Before the rollout, Microsoft trumpteted the various new security features that Windows 10 would offer, so it's arguably ironic that the operating system comes pre-installed with a security flaw touted as a connectivity advantage: a feature called Wi-Fi Sense which, unless you deliberately opt out of the default setting, automatically shares your Wi-Fi network password with all of your contacts in Outlook, Hotmail, and Skype. (You can also share your network password with Facebook “friends,” but that's not automatic; it requires you to opt in.)

More specifically, it doesn't actually hand out your password to your contacts; it “merely” shares an encrypted version of your password and stores it on Microsoft's servers, thus allowing anyone in your contact list to use your Wi-Fi network when they visit you at home, or merely happen to be in range of it. Or maybe when they're breaking into your house.

Wi-Fi Sense's FAQ page claims to offer “answers to some questions you might have about Wi-Fi Sense.” Unfortunately, it does not answer the question “Where the hell did Microsoft get the idea that if I exchange an email with someone, this means I want that someone to have access to my home Wi-Fi network?”

According to Microsoft, the only way to opt out of Wi-Fi Sense is by changing the name of the network to include the phrase _optout (note the underscore symbol before the word). Microsoft offered as an example the name mynetwork_optout. However, Microsoft also says that “It can take several days for your network to be added to the opted-out list for Wi-Fi Sense. If you want to stop your network from being shared sooner than that, you can change your Wi-Fi network password. For more information about how to do that, check the documentation for your router or access point.”

Don't forget that if you change your Wi-Fi network name, you and everyone in your household will then have to re-connect your devices to the newly named network.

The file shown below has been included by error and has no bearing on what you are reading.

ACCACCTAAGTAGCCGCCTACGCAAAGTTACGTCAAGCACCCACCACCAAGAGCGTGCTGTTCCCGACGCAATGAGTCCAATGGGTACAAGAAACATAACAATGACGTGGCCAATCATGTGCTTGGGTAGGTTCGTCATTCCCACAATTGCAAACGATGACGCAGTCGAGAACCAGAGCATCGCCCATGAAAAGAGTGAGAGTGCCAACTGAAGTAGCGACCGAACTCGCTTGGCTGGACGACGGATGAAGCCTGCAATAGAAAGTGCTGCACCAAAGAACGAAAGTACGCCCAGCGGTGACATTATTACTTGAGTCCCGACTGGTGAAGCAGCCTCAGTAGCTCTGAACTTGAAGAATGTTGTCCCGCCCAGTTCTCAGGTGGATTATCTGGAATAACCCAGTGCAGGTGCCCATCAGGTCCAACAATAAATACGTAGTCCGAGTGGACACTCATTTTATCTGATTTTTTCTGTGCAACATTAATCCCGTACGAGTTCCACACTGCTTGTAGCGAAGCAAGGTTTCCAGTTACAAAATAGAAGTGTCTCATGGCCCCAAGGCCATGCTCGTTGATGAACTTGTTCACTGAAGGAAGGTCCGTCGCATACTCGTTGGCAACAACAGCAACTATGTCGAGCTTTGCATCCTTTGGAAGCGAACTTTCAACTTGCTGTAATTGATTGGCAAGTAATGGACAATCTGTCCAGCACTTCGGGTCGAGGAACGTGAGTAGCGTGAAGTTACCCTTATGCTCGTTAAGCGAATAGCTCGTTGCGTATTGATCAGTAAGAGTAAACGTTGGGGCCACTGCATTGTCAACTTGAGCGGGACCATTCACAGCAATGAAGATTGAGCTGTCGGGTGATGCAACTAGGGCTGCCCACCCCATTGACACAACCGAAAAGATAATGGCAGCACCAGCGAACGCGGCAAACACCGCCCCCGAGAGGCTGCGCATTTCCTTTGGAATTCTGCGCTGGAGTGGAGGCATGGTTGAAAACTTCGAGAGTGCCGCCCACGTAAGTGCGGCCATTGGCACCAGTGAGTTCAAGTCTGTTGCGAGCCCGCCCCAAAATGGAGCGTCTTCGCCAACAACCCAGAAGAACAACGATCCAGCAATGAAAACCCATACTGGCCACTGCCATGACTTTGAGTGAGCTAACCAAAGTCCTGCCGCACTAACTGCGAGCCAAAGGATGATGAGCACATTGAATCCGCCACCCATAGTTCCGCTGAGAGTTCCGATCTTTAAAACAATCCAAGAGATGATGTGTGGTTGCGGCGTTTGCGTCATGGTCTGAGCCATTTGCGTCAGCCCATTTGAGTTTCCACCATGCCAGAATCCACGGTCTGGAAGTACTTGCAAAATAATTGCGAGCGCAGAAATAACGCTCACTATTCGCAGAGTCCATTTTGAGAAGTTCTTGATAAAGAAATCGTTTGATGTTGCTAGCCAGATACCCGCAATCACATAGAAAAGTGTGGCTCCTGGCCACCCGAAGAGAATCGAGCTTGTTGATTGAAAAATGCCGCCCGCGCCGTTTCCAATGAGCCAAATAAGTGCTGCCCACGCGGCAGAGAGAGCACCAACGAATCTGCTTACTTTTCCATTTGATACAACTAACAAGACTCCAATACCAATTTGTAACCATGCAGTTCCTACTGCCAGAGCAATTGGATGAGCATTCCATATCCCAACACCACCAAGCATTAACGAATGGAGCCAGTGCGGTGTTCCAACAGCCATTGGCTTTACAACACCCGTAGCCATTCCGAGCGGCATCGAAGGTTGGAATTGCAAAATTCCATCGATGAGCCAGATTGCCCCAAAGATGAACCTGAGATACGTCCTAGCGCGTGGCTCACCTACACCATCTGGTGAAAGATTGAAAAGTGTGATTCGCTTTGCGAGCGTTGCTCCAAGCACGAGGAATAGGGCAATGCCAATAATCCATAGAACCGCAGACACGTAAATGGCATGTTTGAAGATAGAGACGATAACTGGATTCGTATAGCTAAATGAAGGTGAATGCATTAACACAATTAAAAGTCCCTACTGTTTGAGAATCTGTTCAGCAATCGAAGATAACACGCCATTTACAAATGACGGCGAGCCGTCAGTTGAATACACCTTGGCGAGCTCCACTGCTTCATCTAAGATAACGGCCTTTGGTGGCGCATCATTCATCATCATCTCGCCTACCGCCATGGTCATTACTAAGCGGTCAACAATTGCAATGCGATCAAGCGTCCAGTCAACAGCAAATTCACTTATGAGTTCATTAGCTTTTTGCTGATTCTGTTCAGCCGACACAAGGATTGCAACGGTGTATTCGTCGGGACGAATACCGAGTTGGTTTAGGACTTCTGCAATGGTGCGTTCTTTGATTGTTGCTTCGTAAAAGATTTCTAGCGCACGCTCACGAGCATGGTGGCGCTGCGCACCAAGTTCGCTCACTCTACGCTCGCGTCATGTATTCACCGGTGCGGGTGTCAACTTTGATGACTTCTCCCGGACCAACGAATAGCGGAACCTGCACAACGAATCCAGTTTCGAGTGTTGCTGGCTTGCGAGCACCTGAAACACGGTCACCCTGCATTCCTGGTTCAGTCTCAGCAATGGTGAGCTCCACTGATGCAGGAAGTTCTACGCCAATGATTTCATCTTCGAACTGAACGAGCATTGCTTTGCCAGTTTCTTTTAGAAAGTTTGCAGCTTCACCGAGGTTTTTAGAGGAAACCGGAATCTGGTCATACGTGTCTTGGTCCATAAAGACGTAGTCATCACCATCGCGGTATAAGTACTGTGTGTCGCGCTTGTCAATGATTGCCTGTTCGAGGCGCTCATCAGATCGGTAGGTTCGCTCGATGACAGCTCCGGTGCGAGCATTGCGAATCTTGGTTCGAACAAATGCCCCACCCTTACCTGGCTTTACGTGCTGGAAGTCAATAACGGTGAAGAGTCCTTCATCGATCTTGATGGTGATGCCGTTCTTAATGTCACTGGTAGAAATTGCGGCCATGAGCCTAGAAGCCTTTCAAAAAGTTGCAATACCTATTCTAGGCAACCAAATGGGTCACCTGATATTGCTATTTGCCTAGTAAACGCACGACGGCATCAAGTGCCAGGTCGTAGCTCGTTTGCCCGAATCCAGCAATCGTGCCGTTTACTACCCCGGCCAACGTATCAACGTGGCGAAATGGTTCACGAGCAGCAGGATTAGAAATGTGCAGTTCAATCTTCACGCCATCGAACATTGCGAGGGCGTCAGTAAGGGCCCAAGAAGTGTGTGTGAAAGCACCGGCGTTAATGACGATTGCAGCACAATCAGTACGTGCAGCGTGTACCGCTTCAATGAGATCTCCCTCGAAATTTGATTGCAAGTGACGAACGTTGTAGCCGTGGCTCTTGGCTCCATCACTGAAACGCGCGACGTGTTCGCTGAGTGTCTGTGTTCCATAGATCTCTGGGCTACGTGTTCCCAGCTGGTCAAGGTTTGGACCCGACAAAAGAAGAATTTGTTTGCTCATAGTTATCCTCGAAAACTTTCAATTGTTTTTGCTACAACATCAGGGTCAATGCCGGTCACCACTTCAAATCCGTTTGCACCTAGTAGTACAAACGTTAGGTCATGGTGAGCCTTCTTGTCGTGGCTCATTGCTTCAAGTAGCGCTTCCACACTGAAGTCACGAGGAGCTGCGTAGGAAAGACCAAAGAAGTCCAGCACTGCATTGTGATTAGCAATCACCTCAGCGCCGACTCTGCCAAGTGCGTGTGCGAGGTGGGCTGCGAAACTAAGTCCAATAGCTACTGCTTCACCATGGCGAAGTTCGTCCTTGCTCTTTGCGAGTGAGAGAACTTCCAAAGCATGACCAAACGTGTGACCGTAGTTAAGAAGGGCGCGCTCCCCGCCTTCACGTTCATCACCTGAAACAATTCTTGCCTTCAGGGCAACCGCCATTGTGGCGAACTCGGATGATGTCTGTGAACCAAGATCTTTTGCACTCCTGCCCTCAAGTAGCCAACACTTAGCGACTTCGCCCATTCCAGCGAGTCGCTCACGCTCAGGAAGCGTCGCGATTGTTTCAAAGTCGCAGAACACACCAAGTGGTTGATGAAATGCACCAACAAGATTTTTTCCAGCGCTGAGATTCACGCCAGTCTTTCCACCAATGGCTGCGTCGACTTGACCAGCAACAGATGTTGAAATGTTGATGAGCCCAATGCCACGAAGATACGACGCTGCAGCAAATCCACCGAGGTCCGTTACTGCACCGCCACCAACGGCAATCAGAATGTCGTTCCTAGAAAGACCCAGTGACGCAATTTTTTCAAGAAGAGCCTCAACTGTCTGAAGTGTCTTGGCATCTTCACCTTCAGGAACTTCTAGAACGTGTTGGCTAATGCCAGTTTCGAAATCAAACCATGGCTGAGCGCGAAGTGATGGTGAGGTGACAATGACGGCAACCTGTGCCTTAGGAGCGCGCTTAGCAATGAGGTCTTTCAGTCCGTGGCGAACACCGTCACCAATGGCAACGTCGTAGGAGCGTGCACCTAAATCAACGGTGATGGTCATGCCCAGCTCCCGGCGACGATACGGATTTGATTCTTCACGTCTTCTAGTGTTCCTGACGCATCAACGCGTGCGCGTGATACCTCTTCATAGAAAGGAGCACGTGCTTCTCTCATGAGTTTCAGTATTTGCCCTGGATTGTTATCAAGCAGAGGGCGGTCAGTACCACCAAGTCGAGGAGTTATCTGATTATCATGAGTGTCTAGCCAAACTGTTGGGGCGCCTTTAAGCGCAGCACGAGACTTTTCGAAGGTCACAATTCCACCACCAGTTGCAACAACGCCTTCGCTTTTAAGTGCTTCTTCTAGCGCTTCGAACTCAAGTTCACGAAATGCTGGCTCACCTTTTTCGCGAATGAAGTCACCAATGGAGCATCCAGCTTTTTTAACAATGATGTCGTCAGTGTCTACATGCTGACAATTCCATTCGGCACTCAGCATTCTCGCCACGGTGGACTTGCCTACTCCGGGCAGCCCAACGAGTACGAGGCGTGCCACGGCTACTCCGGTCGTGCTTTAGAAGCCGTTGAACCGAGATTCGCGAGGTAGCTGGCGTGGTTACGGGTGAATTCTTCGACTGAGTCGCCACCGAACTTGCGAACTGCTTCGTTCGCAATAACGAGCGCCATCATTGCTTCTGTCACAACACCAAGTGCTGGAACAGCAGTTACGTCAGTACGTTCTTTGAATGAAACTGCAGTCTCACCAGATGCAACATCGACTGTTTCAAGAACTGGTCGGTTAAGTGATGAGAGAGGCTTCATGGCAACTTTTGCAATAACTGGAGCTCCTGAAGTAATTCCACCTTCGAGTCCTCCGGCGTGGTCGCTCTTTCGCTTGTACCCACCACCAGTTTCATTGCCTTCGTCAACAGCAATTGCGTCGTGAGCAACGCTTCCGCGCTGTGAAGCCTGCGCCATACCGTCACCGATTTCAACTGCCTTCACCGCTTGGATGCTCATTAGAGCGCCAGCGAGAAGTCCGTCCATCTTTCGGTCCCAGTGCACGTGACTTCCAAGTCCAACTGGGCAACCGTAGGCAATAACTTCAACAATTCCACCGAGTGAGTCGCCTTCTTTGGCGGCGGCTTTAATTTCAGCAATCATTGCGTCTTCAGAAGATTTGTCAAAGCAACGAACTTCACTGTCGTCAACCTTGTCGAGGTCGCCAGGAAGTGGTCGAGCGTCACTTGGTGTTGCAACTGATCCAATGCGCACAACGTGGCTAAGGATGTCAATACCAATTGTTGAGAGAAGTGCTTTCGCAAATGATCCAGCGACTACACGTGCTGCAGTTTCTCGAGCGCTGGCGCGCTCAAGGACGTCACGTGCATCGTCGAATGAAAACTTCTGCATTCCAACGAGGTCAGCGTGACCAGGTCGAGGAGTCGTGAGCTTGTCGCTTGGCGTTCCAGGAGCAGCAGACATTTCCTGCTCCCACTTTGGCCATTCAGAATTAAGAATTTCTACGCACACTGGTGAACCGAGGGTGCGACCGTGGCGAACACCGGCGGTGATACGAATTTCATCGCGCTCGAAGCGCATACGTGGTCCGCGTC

Security expert Brian Krebs, who called the automatic password-sharing “a disaster waiting to happen,” noted that, although Wi-Fi Sense has been a feature on Windows Phone for quite awhile, that was “less of a concern” because Windows Phone has only a tiny share of the mobile device market, which is largely dominated by Android and Apple iOS. However, “embedding this feature in an upgrade version of Windows makes it a serious concern for much of the planet.”

If you intend an upgrade to Windows 10 but have not yet done so, make sure you change the name of your Wi-Fi network to include _optout before you make the upgrade. Krebs also recommends that “While you’re at it, consider keeping Google off your Wi-Fi network as well. It’s unclear whether the Wi-Fi Sense opt-out kludge will also let users opt-out of having their wireless network name indexed by Google, which requires the inclusion of the phrase “_nomap” in the Wi-Fi network name.”

Alzheimer’s and diabetes are two diseases that are becoming more and more widespread, even though they are very different from one another. Now however...

Alzheimer’s and diabetes are two diseases that are becoming more and more widespread, even though they are very different from one another.